Council ponders raising cost of resident parking permits, much else
The possibility of charging more than $8 a year for resident parking permits was raised Monday at a City Council meeting.
“We’re wildly undervaluing parking at $8 a sticker,” said councillor Craig Kelley, a booster of alternative modes of transportation and an enthusiastic bicyclist. He noted the price has been unchanged since the 1980s, while City Manager Robert W. Healy successfully and recently suggested raising the cost of dog and marriage licenses.
“The city manager may be happy with the current price,” Kelley said, but he was not. “I understand we can’t just keep going to the citizens and raising prices, but it seems an odd thing” on which to hold the line, considering the possibilities for raising money or limiting the number of cars on city streets.
Healy responded that he was not necessarily happy with the price, but councillors Tim Toomey and Larry Ward either opposed a price hike outright or suggested caution in discussing the idea.
“I do think we should be mindful of what this means to everyone and not just raise the cost,” Ward said.
“I’m quite happy seeing it stay at $8,” Toomey said, “and any time people feel like paying more, they can pay more. I know how I’ll vote on it.”
Vice Mayor Sam Seidel noted that a price increase was suggested Saturday at the city’s Climate Congress, indicating the idea will, in fact, come before the council eventually for a vote. Mayor Denise Simmons said that, for all she knew, people would vote to lower the cost.
In other council news:
The council voted unanimously against letting three homes leave the Avon Hill Neighborhood Conservation District, echoing and affirming resistance from the city’s Historical Commission. Homeowners complained construction rules for their so-called Gray Gardens homes were unfairly strict. Eight councillors voted after protracted procedural debate; Henrietta Davis was in Copenhagen at a United Nations climate change conference and could not be at Monday’s meeting.
Simmons accepted a freemasons plaque honoring Prince Hall as a “founding father” of the city, noting his actions in 1777 leading to the abolition of slavery in the state. Massachusetts was the first state with slavery and the first to reject it, a presenter noted, making Hall first among truly African Americans. Simmons said she was honored to accept the plaque, which would be installed in a place of prominence. She began working to honor Hall four years ago, after learning she had a Prince Hall freemason ancestor.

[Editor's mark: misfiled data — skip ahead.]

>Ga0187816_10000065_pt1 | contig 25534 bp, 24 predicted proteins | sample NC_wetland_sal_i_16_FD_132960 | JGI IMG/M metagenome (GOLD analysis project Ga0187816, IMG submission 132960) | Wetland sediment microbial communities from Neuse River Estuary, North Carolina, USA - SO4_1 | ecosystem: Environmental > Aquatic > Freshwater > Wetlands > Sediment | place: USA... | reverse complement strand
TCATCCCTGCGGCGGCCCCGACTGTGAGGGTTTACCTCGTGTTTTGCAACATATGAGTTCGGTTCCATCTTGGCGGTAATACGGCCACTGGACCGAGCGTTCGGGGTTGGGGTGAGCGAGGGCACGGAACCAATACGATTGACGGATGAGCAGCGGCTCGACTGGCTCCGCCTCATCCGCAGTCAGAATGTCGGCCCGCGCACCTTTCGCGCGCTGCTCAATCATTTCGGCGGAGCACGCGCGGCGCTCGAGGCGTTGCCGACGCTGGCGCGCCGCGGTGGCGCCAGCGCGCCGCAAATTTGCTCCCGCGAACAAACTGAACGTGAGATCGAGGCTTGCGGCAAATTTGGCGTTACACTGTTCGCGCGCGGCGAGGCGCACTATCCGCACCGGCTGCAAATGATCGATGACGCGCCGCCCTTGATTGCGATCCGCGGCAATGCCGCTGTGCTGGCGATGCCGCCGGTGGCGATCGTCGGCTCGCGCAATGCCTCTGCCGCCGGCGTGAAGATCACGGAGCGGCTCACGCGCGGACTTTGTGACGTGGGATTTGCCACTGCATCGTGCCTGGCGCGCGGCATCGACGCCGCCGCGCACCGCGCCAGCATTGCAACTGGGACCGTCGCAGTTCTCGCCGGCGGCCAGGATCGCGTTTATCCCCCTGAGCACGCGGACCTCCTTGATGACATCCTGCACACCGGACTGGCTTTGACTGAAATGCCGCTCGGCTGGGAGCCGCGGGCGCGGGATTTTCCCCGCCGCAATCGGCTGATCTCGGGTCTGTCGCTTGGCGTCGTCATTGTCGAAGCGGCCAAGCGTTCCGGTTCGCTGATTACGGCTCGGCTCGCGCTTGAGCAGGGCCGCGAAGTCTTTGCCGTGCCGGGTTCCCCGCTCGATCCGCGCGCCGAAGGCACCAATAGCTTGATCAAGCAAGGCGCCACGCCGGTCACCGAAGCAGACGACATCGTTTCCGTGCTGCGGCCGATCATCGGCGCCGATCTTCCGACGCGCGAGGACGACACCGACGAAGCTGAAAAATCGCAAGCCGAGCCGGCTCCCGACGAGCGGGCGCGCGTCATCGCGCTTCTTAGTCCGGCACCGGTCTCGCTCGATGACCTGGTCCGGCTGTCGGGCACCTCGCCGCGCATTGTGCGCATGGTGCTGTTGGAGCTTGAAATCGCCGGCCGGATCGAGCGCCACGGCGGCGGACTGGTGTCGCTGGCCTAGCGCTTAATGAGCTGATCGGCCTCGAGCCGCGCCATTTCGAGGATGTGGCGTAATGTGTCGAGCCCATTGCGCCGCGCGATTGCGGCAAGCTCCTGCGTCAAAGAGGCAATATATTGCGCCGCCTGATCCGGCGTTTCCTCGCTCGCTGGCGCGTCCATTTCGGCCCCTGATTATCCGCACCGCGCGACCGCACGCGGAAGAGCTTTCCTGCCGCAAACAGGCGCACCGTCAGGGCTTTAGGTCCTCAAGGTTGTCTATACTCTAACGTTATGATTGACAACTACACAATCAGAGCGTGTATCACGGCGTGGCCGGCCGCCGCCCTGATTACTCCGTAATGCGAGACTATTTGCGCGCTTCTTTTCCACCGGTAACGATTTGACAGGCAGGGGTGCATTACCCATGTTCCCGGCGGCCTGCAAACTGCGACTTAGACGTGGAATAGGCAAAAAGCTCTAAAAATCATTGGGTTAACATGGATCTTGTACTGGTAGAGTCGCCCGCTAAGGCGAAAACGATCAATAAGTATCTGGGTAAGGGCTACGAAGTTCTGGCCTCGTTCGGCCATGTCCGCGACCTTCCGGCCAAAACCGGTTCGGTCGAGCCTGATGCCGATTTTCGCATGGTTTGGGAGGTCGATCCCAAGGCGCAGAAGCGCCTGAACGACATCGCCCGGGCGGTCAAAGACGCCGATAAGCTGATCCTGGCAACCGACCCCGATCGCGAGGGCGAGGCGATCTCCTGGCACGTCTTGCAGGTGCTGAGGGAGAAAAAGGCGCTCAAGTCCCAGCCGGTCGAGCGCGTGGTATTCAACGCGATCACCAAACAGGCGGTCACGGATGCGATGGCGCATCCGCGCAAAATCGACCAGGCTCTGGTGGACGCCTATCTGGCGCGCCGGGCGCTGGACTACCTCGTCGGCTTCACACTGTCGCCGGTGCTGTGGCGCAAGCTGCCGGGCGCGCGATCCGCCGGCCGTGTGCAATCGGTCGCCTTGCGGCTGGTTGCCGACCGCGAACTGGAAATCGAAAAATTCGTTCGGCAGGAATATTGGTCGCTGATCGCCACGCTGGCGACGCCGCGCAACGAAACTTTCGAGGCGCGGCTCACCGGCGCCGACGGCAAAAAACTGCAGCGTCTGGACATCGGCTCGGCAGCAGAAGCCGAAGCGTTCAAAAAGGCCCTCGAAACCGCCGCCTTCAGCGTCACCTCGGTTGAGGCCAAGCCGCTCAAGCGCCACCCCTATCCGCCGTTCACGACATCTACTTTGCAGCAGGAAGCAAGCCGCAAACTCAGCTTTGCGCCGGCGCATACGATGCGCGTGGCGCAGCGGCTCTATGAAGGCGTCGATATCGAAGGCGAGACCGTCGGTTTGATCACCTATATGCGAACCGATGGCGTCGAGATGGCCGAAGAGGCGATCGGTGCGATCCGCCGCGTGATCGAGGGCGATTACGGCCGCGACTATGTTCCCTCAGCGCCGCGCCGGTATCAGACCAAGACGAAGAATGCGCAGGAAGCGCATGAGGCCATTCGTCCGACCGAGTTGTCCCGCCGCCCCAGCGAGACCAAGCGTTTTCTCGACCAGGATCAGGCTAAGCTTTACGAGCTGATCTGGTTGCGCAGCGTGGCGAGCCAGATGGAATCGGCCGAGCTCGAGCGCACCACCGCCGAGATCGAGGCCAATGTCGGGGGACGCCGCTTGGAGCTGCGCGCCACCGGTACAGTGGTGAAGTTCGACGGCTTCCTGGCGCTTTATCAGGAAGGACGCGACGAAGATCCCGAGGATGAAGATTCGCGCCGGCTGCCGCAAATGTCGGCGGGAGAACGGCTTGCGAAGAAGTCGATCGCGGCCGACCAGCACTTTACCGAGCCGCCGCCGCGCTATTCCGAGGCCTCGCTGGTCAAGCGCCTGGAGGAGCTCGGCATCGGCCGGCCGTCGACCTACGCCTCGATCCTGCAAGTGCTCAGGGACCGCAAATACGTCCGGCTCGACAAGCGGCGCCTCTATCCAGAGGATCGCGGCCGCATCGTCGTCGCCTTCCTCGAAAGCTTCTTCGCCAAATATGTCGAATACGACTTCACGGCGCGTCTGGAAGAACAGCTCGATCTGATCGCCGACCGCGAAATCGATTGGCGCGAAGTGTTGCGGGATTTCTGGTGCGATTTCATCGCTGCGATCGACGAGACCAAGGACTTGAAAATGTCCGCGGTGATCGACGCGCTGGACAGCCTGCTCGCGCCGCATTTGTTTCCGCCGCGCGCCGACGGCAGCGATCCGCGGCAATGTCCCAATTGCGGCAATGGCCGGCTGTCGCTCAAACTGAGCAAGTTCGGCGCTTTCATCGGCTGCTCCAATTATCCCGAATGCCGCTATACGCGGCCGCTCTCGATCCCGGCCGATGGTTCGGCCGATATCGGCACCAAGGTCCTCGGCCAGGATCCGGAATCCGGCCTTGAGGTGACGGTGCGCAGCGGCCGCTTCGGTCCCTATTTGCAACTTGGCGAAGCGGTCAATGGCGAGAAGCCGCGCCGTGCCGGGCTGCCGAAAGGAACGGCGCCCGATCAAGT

A planned monument to Hall on Cambridge Common features a design by Ted Clausen, a city sculptor.
“Here is a man who walked the streets of Cambridge in the 1700s as a leader, a man who worked for freedom of all men,” Simmons is quoted as saying by the Cambridge Chronicle. “And what he means to Cambridge is what he means to the whole world.”
Kelley and councillor Ken Reeves questioned the use of Everett police officers to work details — warning off traffic on roadside construction sites — instead of Cambridge officers or residents. Reeves said he would prefer to see contractors’ money going to the city’s unemployed than already-employed police officers of another city.
A unanimous vote of eight councillors gave landmark status to the old, towering shell-shaped sign at the Magazine Beach Shell gas station, partially in the hopes of getting the attention of the Shell Oil Co.
“Over the years we have had very positive contacts with Shell, but their staff in this area has dwindled,” said Charles Sullivan, executive director of the city’s Historical Commission. “This is one way to signal to Houston that something is happening in Cambridge.”
Some councillors voted in the hopes of getting the long-darkened sign — a mix of incandescent and neon lights — relit, ideally converting it to LEDs that would cut power costs there in half. The red sign atop the Sheraton Commander hotel in Harvard Square was given by Sullivan as an example of where that has been done.